On August 8, 2016, the American Bar Association (“ABA”) voted at its 2016 Annual Meeting in San Francisco to prohibit discrimination and harassment in the practice of law. The ABA’s House of Delegates adopted Resolution 109, which amends Rule 8.4 of the ABA’s Model Rules of Professional Conduct to “make it clear that it is professional misconduct to engage in conduct that a lawyer knows or reasonably should know constitutes harassment or discrimination while engaged in conduct related to the practice of law,” which includes “representing clients, interacting with witnesses, coworkers, court personnel, lawyers and others while practicing law, operating a law firm and participating in bar association, business or social activities in connection with the practice of law.” The rule prohibits harassment or discrimination based on “race, sex, religion, national origin, ethnicity, disability, age, sexual orientation, gender identity, marital status or socioeconomic status.”
This amendment is necessary because “explicit and implicit discrimination is still pervasive in our institutions as well as across a counsel table,” said Marsha Anastasia, president of the National Association of Women Lawyers. In particular, many female lawyers have complained of undermining sexist remarks and gestures toward them while they are trying to practice their profession. Without a prohibition, advocates of the rule said, using “demeaning and misogynistic terms and actions to undermine opposing counsel and others too often does not have consequences.” “A sexist remark,” said the Judge Paul S. Grewal of the U.S. Federal District Court in San Jose, California, “is not just a professional discourtesy, although that in itself is regrettable and all too common.”
But not all ABA members were in favor of the rule. In response to an earlier version of the resolution, 52 member attorneys signed a joint comment that the change would, for the first time, “subject attorneys to discipline for engaging in conduct that neither adversely affects the attorney’s fitness to practice law nor seriously interferes with the proper and efficient operation of the judicial system.” However, no lawyers spoke against the revised rule.
The ABA’s model rules have no binding effect themselves—the ABA is a voluntary organization, with no power to discipline attorneys who are not members, and even for members, the ABA can only refuse to continue their membership. States can decide whether to adopt the ABA’s rules to their rules of conduct. However, they have no obligation to do so, though the ABA’s rules greatly influence state regulatory bodies. The ABA’s influence is only as strong as its rules are persuasive.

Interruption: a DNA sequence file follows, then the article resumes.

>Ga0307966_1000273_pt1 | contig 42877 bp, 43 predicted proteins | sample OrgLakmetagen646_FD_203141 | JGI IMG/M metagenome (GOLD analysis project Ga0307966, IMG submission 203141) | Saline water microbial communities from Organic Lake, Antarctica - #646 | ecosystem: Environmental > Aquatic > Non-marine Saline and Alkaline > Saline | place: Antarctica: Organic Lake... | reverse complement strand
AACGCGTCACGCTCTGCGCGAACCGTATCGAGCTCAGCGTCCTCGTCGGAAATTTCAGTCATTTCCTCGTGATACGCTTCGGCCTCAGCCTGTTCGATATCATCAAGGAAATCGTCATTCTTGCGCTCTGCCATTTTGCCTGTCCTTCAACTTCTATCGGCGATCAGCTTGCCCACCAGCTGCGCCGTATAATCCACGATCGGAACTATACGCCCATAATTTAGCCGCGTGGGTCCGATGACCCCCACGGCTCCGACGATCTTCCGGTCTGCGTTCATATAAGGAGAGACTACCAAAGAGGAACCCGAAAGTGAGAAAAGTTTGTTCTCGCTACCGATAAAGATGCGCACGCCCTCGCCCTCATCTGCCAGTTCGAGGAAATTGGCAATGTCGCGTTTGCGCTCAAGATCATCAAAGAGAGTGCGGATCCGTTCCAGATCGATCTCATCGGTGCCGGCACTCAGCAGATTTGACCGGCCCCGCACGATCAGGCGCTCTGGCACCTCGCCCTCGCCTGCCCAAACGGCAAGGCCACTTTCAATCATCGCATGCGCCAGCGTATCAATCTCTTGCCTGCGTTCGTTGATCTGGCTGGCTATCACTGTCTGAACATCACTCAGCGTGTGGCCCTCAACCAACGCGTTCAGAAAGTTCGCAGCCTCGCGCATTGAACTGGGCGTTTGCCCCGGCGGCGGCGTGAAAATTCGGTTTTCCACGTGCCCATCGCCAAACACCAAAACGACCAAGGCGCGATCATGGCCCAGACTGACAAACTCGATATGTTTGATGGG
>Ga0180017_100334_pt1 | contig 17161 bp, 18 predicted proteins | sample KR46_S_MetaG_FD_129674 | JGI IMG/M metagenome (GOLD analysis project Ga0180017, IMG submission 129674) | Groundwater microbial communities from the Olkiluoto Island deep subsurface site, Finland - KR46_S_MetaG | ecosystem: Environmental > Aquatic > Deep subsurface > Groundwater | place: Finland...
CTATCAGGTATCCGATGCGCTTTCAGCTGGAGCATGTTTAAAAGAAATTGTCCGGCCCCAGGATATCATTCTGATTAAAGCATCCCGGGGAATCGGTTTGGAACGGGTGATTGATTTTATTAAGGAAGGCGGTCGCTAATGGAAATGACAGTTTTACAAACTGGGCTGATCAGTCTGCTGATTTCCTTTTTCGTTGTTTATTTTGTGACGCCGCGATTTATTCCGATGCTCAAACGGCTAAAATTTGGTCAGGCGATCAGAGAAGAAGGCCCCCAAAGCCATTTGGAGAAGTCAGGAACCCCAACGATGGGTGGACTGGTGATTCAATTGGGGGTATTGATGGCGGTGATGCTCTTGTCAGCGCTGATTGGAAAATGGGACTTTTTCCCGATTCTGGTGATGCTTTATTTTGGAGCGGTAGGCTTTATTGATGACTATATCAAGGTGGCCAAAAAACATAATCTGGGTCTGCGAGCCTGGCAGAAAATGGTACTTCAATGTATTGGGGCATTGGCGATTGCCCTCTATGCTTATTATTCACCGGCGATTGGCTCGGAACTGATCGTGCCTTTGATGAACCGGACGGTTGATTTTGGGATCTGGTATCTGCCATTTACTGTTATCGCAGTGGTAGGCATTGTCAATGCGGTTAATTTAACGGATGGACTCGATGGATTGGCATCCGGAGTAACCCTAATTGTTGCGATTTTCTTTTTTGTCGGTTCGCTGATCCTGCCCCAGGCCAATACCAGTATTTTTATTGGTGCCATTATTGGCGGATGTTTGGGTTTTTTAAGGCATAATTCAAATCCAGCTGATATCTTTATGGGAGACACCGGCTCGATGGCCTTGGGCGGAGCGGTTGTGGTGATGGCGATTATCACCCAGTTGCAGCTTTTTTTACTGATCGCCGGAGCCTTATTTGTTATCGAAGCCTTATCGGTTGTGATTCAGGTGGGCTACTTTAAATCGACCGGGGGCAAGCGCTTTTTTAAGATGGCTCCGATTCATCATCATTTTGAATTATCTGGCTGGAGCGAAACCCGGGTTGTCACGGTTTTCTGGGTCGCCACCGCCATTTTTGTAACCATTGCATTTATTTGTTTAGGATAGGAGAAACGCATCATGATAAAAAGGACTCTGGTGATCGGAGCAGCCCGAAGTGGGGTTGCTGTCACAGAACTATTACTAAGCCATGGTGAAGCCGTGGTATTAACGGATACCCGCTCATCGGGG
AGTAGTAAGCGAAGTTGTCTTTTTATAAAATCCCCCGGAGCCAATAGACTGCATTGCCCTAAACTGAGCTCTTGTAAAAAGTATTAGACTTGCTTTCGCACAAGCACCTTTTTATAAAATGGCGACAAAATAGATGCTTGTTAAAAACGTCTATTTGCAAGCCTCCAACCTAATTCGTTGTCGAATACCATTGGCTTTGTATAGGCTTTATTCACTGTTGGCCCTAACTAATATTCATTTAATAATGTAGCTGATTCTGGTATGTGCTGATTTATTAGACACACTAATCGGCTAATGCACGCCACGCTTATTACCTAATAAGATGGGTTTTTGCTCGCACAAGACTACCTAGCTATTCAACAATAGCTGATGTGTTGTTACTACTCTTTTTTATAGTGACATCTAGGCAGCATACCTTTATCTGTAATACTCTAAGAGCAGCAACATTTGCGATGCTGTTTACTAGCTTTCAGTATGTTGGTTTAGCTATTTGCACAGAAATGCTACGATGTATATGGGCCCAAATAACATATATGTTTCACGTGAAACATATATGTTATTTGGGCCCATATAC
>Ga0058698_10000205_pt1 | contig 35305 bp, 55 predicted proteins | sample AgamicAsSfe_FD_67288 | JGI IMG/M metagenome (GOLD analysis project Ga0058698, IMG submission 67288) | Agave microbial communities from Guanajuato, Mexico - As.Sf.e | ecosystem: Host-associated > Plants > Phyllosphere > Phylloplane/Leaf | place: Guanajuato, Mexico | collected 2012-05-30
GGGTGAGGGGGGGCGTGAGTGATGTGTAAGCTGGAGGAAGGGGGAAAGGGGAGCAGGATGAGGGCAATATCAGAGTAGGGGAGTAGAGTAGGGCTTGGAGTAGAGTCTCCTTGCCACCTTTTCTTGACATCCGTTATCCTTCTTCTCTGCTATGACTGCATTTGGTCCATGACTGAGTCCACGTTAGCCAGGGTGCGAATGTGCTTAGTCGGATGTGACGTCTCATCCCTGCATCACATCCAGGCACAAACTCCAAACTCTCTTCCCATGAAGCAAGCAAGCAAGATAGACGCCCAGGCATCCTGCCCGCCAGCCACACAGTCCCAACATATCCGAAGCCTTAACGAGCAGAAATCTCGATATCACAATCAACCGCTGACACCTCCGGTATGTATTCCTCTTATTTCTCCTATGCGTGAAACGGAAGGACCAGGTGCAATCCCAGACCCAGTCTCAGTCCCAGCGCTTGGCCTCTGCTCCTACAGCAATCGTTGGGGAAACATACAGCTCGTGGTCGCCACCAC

While it is excellent news that the ABA has taken this step to protect women and minority groups, the amendment was greatly overdue. New York State has long adopted antidiscrimination and or anti-harassment provisions for its lawyers. The New York Rules of Professional Responsibility 8.4(g) provide:
A lawyer or law firm shall not … unlawfully discriminate in the practice of law, including in hiring, promoting or otherwise determining conditions of employment on the basis of age, race, creed, color, national origin, sex, disability, marital status or sexual orientation. Where there is a tribunal with jurisdiction to hear a complaint, if timely brought, other than a Departmental Disciplinary Committee, a complaint based on unlawful discrimination shall be brought before such tribunal in the first instance.
We are proud that the ABA has confirmed its commitment to ensuring that all people are treated with respect and dignity in the courts. All discrimination is unacceptable; it has no place in our courts or law offices.
If your employer has unlawfully discriminated against you, contact The Harman Firm, LLP.